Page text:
In Popular Mechanics, Dean Kamen one of the world’s most prolific inventors of healthcare technologies, challenges the notion that the U.S. has a healthcare crisis. Rather than slowing the pace of medical progress in order to cut healthcare costs, he argues, America should be encouraging more innovation in life-saving drugs and technologies.
Every drug that’s made is a gift from one generation to the next because, while it may be expensive now, it goes off patent and your kids will have it essentially for free. You can’t look at the problem and say, “I want them to do more, better, faster miracles—and not invest in research, not invest in development, and have those miracles delivered to me free.” It’s unrealistic. And people know that about most things. They do. Nobody expects that just because they’ve made computers better they’re going to give them to you free.
We spent on all pharmaceuticals in the United States last year $260 billion. That means all those vaccinations to prevent diseases, all those pills to treat diseases, all those pills to cure them so we don’t have to treat them anymore. We spent in all branches of all our pharmaceutical suppliers, $260 billion.
That’s certainly way up from what it was in the early days of the world, but we also spent way more money on computers and other things that didn’t exist back then, either, and we don’t claim we have a computer crisis. We spent more money on our iPhones last year than we did ten years ago cause there were no iPhones. But let me compare $260 billion to other things. How much did we spend in the United States last year on tobacco? $88 billion. That’s a significant piece of 260. It’s the reason we spent some of that 260. How much did we spend last year on alcohol? The government doesn’t subsidize that, you don’t have a right to it, it’s discretionary spending and if you were really in trouble you would probably spend a little less on alcohol. We spent $90 billion.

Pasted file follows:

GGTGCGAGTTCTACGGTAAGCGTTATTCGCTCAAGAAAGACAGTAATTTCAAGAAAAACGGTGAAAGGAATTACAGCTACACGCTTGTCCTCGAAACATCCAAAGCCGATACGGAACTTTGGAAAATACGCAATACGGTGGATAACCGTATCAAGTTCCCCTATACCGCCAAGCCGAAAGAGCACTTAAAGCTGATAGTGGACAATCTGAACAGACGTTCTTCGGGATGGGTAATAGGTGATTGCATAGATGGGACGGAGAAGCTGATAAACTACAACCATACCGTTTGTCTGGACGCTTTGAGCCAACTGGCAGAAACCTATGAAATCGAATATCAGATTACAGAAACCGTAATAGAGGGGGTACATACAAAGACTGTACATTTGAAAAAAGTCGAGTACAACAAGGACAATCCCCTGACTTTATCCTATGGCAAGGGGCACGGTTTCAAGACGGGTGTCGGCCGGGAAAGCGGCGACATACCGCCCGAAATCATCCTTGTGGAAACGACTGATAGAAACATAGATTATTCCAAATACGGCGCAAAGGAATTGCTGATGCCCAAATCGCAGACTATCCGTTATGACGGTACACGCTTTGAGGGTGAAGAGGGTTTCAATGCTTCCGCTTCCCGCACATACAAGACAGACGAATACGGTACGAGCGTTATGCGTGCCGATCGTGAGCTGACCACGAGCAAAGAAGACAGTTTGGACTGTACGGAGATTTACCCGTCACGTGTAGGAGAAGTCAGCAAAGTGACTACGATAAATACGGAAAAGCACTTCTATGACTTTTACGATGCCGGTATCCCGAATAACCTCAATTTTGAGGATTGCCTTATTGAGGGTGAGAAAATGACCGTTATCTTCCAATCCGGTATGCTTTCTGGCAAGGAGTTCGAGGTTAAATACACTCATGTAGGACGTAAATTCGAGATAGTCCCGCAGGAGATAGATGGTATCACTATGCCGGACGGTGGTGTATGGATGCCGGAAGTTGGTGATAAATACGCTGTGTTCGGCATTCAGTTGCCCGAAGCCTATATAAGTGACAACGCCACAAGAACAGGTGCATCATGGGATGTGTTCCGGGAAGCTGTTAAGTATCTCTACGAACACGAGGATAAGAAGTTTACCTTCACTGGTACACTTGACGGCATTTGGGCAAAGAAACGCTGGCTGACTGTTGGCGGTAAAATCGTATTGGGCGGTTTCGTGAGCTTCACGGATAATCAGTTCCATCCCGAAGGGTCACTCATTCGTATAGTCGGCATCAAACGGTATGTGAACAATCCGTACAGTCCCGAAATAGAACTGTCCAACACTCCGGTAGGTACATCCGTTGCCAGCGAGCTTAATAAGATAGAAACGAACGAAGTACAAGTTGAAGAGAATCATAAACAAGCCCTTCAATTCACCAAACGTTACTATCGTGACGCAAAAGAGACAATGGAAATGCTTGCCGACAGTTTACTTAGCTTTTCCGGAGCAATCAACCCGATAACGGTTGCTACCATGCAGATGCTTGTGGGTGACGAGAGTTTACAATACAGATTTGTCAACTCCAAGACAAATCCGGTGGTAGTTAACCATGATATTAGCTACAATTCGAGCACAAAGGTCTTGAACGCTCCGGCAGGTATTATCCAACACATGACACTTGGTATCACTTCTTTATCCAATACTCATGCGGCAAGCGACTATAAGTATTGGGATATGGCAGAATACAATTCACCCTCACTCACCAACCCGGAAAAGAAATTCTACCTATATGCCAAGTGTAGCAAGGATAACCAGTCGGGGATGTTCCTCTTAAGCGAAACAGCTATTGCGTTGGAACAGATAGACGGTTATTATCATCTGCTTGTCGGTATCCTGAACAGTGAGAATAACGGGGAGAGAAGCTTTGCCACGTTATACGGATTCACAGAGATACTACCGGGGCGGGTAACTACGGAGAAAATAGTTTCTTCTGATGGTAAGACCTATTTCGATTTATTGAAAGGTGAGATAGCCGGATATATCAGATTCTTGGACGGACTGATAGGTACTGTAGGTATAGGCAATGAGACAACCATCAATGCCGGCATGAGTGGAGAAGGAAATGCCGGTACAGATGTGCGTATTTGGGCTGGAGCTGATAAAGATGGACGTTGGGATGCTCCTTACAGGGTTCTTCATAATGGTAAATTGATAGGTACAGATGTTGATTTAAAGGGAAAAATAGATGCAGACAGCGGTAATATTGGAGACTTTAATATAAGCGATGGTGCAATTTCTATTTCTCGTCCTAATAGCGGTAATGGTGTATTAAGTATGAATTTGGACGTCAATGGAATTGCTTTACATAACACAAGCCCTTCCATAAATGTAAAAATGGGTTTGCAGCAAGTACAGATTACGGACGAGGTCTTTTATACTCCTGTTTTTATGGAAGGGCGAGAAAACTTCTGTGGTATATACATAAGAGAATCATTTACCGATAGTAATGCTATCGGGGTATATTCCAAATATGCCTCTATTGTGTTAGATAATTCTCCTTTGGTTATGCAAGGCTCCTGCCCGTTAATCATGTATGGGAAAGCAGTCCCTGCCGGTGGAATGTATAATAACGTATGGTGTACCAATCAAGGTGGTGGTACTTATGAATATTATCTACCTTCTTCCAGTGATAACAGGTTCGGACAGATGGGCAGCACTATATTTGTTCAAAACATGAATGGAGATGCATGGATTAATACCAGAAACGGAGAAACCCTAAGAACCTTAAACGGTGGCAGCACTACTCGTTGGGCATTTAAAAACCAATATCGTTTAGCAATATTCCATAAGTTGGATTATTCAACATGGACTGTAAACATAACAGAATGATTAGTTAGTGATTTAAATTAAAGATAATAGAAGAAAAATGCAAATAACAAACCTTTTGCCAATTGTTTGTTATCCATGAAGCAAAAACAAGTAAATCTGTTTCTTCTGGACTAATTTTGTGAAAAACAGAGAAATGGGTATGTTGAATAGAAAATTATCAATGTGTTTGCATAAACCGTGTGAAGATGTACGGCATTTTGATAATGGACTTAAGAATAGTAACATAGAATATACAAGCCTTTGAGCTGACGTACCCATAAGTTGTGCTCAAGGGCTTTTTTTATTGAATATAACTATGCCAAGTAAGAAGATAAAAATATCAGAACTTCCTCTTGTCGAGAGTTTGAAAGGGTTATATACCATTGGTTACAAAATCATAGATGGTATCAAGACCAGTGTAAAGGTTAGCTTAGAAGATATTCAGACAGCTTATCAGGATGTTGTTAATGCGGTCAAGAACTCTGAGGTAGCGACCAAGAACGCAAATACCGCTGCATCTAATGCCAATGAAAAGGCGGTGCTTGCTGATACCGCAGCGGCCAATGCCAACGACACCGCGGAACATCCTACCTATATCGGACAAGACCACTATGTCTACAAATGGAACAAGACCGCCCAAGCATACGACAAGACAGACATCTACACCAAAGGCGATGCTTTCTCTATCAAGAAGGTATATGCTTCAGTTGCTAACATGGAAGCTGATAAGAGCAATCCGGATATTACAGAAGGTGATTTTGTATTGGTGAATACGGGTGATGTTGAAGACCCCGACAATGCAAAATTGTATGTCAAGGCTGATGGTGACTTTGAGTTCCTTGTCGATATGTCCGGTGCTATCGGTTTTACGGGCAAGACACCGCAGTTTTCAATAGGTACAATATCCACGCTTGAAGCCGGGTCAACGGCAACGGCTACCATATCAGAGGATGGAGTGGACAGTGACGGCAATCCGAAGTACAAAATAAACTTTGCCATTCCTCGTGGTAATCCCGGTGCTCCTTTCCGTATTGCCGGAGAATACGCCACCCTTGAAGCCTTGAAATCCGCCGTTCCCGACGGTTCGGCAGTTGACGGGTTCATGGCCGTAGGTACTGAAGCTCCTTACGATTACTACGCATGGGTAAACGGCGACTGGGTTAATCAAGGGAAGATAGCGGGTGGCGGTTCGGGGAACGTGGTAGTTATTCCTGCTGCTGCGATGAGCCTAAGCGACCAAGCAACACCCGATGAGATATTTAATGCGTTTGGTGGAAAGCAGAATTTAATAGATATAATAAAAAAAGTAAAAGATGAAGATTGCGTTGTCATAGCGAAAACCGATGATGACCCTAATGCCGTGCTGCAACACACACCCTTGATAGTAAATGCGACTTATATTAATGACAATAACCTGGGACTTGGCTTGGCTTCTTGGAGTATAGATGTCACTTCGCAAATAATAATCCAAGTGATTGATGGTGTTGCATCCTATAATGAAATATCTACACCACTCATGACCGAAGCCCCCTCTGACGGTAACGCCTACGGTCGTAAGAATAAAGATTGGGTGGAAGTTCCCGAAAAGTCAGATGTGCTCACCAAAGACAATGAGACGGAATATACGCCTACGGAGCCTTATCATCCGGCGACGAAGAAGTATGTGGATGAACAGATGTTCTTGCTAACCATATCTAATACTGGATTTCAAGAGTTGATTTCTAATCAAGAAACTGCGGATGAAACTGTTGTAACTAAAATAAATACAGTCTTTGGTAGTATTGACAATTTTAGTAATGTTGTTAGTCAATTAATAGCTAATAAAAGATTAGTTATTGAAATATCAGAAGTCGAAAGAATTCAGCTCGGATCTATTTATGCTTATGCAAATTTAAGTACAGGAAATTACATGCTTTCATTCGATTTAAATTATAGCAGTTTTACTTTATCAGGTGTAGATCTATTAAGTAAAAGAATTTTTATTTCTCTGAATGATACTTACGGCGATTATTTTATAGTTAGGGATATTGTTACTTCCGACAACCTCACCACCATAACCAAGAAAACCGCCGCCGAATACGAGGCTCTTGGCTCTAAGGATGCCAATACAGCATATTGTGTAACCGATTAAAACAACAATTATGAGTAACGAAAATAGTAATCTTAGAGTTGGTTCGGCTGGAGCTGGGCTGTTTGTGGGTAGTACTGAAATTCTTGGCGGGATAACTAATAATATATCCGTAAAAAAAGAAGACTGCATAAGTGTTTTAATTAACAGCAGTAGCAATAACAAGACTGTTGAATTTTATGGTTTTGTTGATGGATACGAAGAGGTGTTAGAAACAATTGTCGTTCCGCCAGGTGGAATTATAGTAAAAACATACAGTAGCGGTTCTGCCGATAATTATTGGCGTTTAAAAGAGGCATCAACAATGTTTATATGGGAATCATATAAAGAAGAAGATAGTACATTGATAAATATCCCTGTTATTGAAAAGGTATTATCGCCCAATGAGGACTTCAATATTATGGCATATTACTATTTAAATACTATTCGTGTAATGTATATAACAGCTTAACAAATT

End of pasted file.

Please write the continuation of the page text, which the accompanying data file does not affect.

Last year what did we spend in the United States on soft drinks? $121 billion. Nearly half of what we spend on all of our pharmaceuticals, on soft drinks. I’m not against soft drinks—I think you ought to buy all the soft drinks you want.
Last year what did we spend supporting professional sports? $409 billion.
Now if somebody in this country wants to explain to me that we ought to be spending about twice as much supporting sports as on all of our pharmaceuticals, then stop spending. You don’t like that drug? You don’t want to cure this disease? Don’t buy it. But don’t make villains out of people so that we can turn what is a real social responsibility issue into a political debate.
Diabetes alone, if you include all of the long-term, insidious consequences of a lifetime of diabetes, is responsible for about 30 percent of the federal reimbursement for healthcare. Well, it would kill us if we look at the 30-year actuarial data based on our 19th century confidence in technology. But I’m sure in 1920 if you asked actuaries to say what percentage of our GDP are we going to spend taking care of people with polio, they’d say: “They get polio, it goes to their lungs, they sit in iron lung machines, they could live a whole lifetime with three people watching over them. We can’t support them all.”
But what did it cost to deal with everybody with polio? Oh, $2 apiece. We gave them the Salk vaccine. But in the 1920s Salk wasn’t around yet.
Cures and treatments are not equal. Iron lung style are expensive and bad while vaccines and new treatments like stem cells and gene therapy could be very good.